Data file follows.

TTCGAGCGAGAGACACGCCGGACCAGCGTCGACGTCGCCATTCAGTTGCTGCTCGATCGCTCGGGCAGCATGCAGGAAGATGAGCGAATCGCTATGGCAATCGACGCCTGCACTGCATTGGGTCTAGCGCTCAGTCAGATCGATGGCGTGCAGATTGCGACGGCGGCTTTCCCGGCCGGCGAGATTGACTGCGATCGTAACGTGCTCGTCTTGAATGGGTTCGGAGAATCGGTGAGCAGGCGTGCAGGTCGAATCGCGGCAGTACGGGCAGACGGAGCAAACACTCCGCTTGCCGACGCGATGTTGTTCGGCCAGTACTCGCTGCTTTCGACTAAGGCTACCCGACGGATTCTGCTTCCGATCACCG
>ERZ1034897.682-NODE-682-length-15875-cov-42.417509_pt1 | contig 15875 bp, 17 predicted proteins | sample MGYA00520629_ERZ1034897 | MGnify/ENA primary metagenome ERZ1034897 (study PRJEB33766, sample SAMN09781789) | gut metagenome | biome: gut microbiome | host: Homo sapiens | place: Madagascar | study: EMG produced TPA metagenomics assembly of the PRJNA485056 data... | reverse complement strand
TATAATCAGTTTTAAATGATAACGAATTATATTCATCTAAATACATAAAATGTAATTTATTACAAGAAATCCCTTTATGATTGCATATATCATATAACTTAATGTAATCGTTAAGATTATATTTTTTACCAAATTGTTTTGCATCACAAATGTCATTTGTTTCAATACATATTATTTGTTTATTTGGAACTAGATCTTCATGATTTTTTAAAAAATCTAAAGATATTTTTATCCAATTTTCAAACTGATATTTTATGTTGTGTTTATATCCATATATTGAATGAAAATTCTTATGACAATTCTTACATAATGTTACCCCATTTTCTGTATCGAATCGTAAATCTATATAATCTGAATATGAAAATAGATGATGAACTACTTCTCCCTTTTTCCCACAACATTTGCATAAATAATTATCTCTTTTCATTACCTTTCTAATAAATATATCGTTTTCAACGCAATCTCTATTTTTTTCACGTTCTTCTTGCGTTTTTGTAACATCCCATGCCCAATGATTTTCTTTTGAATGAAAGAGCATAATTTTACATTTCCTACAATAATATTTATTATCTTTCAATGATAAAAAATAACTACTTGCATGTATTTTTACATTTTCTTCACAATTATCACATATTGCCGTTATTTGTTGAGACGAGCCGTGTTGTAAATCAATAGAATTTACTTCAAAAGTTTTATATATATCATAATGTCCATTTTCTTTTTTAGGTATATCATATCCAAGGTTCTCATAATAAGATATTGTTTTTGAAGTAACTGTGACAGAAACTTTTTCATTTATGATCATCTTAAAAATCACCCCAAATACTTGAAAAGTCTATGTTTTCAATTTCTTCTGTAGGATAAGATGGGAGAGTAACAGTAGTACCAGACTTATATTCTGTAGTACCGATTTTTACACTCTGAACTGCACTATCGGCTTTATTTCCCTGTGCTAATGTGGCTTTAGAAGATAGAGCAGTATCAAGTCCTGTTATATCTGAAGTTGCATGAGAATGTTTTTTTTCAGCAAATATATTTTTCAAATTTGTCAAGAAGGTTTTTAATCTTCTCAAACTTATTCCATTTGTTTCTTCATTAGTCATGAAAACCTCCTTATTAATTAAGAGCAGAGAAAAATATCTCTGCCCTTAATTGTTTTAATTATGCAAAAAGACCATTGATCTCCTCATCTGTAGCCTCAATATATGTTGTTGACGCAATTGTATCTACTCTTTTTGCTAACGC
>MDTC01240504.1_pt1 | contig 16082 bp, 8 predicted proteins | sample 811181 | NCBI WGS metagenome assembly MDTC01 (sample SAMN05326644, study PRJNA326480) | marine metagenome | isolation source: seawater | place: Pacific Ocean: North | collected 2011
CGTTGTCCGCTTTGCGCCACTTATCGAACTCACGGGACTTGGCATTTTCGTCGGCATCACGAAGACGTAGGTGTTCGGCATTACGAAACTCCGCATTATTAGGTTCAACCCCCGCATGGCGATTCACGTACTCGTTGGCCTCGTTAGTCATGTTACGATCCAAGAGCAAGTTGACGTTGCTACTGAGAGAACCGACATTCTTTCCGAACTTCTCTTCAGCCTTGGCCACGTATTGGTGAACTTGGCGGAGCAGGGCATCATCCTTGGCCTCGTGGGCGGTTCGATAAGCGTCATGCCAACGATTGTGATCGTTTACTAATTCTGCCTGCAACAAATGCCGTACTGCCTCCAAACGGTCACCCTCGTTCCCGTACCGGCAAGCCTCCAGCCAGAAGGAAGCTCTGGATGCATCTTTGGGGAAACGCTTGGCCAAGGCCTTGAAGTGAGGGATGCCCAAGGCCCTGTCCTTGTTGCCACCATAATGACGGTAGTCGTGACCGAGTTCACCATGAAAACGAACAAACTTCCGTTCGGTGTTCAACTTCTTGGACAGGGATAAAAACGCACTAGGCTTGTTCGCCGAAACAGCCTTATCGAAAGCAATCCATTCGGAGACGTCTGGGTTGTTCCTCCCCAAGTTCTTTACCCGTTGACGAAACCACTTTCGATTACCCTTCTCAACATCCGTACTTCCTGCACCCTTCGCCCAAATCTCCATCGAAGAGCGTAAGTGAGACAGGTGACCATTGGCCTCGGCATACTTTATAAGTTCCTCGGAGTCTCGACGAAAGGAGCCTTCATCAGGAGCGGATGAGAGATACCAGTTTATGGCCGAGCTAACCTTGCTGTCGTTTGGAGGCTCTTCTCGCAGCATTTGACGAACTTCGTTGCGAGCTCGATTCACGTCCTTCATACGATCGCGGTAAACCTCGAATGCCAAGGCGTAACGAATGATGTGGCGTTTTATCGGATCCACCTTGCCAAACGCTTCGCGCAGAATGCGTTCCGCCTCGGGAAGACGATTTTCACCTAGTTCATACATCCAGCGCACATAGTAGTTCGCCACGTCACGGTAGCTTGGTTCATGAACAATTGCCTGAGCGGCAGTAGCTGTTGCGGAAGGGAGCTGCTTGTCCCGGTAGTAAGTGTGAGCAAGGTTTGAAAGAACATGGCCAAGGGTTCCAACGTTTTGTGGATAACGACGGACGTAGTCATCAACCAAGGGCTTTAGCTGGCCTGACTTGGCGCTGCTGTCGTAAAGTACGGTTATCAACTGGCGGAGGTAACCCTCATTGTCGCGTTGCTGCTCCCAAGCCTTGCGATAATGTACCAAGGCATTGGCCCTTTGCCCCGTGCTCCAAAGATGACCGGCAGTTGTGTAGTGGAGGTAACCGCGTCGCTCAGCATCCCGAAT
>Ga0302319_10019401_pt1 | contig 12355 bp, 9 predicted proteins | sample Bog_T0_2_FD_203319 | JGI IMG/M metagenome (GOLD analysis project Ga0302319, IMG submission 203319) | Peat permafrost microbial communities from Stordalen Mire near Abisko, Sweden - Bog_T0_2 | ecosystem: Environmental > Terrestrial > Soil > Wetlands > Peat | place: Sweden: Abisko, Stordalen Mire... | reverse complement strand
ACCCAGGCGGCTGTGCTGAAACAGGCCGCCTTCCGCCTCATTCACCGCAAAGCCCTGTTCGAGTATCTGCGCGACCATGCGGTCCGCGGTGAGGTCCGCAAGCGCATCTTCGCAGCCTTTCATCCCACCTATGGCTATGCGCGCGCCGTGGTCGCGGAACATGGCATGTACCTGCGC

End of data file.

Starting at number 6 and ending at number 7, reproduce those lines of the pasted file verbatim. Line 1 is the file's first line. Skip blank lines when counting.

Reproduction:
>Ga0302319_10019401_pt1 | contig 12355 bp, 9 predicted proteins | sample Bog_T0_2_FD_203319 | JGI IMG/M metagenome (GOLD analysis project Ga0302319, IMG submission 203319) | Peat permafrost microbial communities from Stordalen Mire near Abisko, Sweden - Bog_T0_2 | ecosystem: Environmental > Terrestrial > Soil > Wetlands > Peat | place: Sweden: Abisko, Stordalen Mire... | reverse complement strand
ACCCAGGCGGCTGTGCTGAAACAGGCCGCCTTCCGCCTCATTCACCGCAAAGCCCTGTTCGAGTATCTGCGCGACCATGCGGTCCGCGGTGAGGTCCGCAAGCGCATCTTCGCAGCCTTTCATCCCACCTATGGCTATGCGCGCGCCGTGGTCGCGGAACATGGCATGTACCTGCGC